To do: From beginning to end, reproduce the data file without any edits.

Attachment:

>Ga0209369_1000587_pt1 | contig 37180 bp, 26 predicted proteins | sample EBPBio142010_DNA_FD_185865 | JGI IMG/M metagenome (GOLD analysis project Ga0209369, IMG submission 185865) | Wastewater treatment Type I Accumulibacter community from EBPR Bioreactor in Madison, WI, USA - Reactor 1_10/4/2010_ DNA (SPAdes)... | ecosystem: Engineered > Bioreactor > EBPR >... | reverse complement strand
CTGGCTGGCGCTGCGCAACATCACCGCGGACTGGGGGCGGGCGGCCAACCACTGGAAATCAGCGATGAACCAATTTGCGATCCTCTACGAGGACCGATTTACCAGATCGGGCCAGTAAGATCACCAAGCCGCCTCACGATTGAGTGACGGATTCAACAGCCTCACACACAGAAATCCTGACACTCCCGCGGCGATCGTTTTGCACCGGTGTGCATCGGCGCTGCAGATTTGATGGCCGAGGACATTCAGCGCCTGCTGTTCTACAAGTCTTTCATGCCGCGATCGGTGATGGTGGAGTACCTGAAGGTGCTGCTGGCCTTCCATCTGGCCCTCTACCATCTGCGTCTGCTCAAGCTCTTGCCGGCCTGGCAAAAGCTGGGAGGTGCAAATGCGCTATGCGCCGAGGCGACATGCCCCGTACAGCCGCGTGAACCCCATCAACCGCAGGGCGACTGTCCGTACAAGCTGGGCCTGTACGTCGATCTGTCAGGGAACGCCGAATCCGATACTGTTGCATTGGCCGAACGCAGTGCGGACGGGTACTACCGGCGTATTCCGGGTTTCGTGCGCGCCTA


>Ga0209369_1000587_pt1 | contig 37180 bp, 26 predicted proteins | sample EBPBio142010_DNA_FD_185865 | JGI IMG/M metagenome (GOLD analysis project Ga0209369, IMG submission 185865) | Wastewater treatment Type I Accumulibacter community from EBPR Bioreactor in Madison, WI, USA - Reactor 1_10/4/2010_ DNA (SPAdes)... | ecosystem: Engineered > Bioreactor > EBPR >... | reverse complement strand
CTGGCTGGCGCTGCGCAACATCACCGCGGACTGGGGGCGGGCGGCCAACCACTGGAAATCAGCGATGAACCAATTTGCGATCCTCTACGAGGACCGATTTACCAGATCGGGCCAGTAAGATCACCAAGCCGCCTCACGATTGAGTGACGGATTCAACAGCCTCACACACAGAAATCCTGACACTCCCGCGGCGATCGTTTTGCACCGGTGTGCATCGGCGCTGCAGATTTGATGGCCGAGGACATTCAGCGCCTGCTGTTCTACAAGTCTTTCATGCCGCGATCGGTGATGGTGGAGTACCTGAAGGTGCTGCTGGCCTTCCATCTGGCCCTCTACCATCTGCGTCTGCTCAAGCTCTTGCCGGCCTGGCAAAAGCTGGGAGGTGCAAATGCGCTATGCGCCGAGGCGACATGCCCCGTACAGCCGCGTGAACCCCATCAACCGCAGGGCGACTGTCCGTACAAGCTGGGCCTGTACGTCGATCTGTCAGGGAACGCCGAATCCGATACTGTTGCATTGGCCGAACGCAGTGCGGACGGGTACTACCGGCGTATTCCGGGTTTCGTGCGCGCCTA